The rotational axis of the Earth is tilted from the vertical, but the angle of tilt—called the obliquity—also varies. This affects the way sunlight strikes the Earth. At present, the angle between the rotational axis and the plane of the ecliptic is about 23.45°, but over a period of about 42,000 years the obliquity changes from 22.1° to 24.5° and back again.
The change is significant because it is the Earth's obliquity that produces our seasons in the first place. If the rotational axis were perpendicular to the plane of the ecliptic (obliquity = 0°) there would be no seasons. As the diagram shows, increasing the obliquity has the effect of increasing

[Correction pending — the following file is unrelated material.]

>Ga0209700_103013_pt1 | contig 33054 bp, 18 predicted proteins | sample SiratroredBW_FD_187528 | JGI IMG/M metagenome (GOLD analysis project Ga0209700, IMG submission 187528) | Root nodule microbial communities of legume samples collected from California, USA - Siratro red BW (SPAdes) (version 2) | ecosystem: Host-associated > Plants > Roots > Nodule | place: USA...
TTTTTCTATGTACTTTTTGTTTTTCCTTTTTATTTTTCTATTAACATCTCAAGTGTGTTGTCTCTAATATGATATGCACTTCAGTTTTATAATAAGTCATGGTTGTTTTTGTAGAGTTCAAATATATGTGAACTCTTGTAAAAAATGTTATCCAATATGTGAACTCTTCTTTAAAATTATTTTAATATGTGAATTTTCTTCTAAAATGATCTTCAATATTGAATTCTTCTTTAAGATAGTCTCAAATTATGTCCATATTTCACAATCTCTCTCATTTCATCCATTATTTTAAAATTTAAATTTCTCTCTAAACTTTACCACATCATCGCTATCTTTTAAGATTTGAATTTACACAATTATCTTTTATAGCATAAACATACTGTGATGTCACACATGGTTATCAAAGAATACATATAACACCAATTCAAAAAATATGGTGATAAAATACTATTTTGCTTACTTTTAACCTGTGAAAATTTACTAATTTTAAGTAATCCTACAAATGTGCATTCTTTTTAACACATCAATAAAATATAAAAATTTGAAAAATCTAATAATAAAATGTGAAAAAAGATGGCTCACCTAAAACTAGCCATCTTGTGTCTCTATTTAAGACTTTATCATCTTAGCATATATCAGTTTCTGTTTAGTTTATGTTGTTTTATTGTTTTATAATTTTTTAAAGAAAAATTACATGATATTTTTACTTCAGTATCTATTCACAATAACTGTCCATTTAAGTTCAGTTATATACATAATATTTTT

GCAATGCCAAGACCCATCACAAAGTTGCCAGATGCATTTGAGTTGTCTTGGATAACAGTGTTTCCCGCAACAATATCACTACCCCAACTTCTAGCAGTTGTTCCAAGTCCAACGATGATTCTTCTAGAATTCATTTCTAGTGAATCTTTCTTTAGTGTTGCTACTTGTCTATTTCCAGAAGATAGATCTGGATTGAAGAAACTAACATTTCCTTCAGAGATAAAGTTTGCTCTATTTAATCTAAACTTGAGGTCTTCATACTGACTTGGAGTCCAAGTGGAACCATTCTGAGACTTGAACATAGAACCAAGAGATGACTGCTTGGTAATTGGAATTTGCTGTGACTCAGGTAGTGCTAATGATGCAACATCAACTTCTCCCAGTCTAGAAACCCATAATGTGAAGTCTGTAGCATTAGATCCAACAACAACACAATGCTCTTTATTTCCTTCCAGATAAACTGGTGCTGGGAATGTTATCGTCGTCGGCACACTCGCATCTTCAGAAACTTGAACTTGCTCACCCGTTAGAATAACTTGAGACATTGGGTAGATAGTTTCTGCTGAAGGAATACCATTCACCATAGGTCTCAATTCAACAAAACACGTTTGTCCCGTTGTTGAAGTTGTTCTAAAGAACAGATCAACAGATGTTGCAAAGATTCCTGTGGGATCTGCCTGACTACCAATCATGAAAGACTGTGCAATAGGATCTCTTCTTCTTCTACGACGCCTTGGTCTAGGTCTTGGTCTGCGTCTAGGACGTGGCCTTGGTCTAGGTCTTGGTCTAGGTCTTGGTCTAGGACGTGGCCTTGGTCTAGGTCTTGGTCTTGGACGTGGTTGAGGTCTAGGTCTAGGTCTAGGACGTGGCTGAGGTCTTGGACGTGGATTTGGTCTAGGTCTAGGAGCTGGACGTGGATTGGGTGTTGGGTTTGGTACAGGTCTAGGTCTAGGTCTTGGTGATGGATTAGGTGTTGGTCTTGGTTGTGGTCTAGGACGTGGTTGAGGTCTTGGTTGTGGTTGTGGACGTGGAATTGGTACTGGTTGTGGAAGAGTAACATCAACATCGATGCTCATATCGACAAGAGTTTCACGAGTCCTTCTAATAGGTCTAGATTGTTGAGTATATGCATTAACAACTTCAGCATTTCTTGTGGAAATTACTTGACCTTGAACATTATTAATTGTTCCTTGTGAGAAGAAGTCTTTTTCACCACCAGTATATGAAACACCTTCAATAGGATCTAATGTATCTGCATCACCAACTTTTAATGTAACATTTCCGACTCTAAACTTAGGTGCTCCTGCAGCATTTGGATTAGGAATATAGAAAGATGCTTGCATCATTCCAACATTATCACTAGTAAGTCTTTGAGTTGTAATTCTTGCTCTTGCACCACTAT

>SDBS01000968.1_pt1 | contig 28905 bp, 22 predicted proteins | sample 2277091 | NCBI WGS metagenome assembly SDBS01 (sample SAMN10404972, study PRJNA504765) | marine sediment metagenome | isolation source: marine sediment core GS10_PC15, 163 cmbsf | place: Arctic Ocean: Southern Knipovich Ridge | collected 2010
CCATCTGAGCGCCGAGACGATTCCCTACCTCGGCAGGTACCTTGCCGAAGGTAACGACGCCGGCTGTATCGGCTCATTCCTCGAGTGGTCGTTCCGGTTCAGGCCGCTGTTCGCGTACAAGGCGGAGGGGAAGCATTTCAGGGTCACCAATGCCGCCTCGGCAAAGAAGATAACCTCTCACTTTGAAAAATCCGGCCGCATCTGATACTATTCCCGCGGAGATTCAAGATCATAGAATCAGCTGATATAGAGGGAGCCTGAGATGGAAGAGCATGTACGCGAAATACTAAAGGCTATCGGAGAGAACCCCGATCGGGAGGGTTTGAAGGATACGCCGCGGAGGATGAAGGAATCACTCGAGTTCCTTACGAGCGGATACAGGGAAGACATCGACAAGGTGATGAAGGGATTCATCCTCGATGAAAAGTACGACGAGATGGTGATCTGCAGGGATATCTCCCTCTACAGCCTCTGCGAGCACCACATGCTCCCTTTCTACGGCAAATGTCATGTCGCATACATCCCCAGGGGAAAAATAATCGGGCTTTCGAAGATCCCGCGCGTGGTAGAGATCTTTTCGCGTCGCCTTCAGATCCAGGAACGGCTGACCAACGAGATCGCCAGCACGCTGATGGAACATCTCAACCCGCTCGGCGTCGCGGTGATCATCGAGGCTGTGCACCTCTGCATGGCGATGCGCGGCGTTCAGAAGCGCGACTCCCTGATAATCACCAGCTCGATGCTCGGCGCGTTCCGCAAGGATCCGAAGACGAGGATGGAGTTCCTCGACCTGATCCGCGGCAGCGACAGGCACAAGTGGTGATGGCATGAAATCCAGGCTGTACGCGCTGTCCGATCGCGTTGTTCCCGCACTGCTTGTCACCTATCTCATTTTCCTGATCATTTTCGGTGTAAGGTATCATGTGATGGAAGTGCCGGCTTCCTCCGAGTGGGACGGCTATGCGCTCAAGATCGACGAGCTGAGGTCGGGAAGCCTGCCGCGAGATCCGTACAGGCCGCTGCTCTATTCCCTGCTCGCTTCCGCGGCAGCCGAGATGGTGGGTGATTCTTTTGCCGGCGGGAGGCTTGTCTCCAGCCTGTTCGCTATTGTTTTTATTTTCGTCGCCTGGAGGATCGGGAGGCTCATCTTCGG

Hipparchus and the precession of the equinoxes
the amount of solar radiation falling over high latitudes in summer. Consequently, summers are warmer, but winters are cooler. In other words, the seasons become more extreme. Milankovitch also studied the cycle of changing obliquity and its effects.
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